You’re all from Belluno, Italy, and your country is famous for traditions of horror culture pronounced through cinema and rock music, but Organ’s sound is atypical for the Italian scene. What are your main influences?
Yeah, we’ve had some really cool stuff here, and talking about cinema-related rock music, Goblin have definitely been an influence for us. I watched a lot of those ’70-’80s horror movies (Dario Argento, Lucio Fulci, Sergio Martino), and that gloomy (but somehow also funny, seen nowadays) sense of suspense played for sure a part in shaping Organ’s sound. Then, add to those movies our love for Electric Wizard and Om.
There’s a song “Kholat Syakhl” on the Tetro album named after a Russian mountain where nine hikers died in 1959. How did you learn about it?
I read about that story somewhere on the web. It’s a weird story, involving inexplicable deaths and scary places, so we thought it would definitely suit with the mood of the album.
And the same question about “Enuma Anu Enlil”: What drove you to turn to Babylonian mythology?
Outer space + the ancient eastern culture. What else would you think about when you listen to a flanger-filled guitar?
Organ – Enuma Anu Enlil
Is Tetro just a digital album still? Have you found a label to print CDs or maybe vinyl?
At the moment you can find it only as digital album, but we plan to release a very limited handmade edition (100 copies only) in CD. We wanted this first version to be totally D.I.Y. stuff, ’cause it felt right to us to put some real effort into also creating a packaging and the whole stuff by ourselves. Then it would be really great if someone became interested in printing a vinyl version.
Can you tell a story of one song from this album? One that represents the best of Organ?
More than a single song, I can tell you how Tetro has been recorded, ’cause I think it represents us quite well. One of our main purposes has always been to self-record and produce the album, so we set up a temporary studio post inside the garage where we use to rehearse. We did it in March, so it was always very cold and we recorded almost the whole album with our jackets on. Anyway, the day we had to record the vocals, not a single word had ever been even practiced before, so Luca and I decided to get drunk and improvise some lyrics, parts, and also the way of singing. The result is exactly what you hear on the album.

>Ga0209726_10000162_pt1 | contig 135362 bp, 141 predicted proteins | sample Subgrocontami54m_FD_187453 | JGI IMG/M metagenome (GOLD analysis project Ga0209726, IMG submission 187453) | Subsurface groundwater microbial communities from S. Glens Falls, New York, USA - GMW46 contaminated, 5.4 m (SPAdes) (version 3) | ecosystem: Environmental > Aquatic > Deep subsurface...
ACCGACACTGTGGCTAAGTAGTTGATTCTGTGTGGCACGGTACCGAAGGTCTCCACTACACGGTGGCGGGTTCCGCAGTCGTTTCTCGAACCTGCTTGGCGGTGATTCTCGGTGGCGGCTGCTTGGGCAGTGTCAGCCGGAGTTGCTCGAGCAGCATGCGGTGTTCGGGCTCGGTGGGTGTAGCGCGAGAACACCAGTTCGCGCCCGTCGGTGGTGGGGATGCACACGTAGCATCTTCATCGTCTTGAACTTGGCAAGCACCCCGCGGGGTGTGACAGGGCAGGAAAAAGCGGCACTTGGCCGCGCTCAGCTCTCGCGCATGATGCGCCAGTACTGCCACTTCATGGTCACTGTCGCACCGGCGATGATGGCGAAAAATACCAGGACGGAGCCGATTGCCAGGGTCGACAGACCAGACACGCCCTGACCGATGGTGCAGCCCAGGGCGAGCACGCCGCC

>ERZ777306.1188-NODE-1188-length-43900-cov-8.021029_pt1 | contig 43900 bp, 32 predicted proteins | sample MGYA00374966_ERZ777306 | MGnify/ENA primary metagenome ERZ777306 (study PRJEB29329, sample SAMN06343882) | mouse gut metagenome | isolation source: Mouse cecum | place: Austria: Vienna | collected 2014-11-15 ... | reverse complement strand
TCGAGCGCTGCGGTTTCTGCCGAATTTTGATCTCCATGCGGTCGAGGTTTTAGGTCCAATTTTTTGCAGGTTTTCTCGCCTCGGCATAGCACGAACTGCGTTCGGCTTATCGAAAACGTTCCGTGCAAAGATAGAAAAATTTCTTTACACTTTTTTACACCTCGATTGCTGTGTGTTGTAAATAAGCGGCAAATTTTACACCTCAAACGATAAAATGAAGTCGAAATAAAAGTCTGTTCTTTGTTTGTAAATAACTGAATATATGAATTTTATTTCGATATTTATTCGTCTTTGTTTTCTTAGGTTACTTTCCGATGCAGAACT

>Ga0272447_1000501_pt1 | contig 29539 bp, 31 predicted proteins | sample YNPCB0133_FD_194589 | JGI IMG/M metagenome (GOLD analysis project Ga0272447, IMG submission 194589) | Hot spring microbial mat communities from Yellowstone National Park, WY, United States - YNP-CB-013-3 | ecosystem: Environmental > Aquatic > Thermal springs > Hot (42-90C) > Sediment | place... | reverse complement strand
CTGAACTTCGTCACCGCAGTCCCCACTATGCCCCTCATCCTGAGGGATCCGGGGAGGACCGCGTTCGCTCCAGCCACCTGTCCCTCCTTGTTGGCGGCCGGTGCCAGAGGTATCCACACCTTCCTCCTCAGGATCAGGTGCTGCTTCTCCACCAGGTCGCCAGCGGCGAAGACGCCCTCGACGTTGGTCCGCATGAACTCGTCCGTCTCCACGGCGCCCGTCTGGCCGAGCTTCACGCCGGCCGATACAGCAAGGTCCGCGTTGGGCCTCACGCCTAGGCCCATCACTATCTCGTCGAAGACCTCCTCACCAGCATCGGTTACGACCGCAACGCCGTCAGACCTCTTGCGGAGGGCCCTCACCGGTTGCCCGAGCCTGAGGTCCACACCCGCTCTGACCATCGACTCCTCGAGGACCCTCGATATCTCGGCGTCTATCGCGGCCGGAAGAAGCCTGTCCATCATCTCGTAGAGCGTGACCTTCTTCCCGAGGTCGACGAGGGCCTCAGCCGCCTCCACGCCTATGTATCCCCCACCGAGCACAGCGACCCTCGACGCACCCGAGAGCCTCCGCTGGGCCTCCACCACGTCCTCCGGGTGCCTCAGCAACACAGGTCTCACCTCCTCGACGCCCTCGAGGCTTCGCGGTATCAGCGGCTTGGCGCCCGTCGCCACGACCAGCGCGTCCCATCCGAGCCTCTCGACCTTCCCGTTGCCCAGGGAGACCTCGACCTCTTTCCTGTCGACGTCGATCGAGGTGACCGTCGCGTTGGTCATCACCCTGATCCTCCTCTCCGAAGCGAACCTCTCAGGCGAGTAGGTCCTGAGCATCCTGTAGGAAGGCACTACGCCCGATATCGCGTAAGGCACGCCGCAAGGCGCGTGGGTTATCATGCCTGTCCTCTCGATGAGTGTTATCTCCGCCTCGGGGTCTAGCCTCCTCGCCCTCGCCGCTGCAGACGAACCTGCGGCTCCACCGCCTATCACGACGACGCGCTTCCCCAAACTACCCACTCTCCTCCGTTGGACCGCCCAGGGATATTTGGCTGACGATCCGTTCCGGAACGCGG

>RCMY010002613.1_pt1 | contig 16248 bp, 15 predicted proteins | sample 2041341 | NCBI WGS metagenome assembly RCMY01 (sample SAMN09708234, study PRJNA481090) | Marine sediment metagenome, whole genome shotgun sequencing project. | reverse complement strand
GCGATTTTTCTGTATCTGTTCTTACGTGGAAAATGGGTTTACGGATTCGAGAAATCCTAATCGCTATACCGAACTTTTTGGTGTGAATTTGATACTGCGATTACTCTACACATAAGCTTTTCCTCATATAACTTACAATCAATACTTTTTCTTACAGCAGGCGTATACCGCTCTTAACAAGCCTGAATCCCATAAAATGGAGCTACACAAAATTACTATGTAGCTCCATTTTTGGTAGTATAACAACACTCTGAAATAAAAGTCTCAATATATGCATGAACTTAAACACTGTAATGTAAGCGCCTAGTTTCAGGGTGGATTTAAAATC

I have a kind of standard question… Do you remember a book that had the most influence upon you during school years?
Personally, I would say 1984 by George Orwell.
How do you see the perspectives of Orwell’s prophecies in Italy?
Well, I think he predicted quite right what the world, and not just Italy, would become less than a century later. The only and substantial difference I see between what he imagined and the actual state of things is that the values we embraced led us to put ourselves under control even more than what an authority could have done. Most of the people love to expose themselves and what they do in the name of vanity and engagement. That’s even sadder than a control imposed from above, I guess.
What are your plans, considering Organ’s future?
A few months ago Luca moved to London, so at the moment we’re writing new music with a three-piece line-up. In the meantime we’re going to release the CD version of Tetro very soon, and then we plan to start playing some live shows and spread some fear around.
Thanks for answering Alessandro! That’s all for today — would you like to add a few more words for our readers?
Thank you and to all the people who spent some of their time reading this interview and taking a listen to our music. See you soon!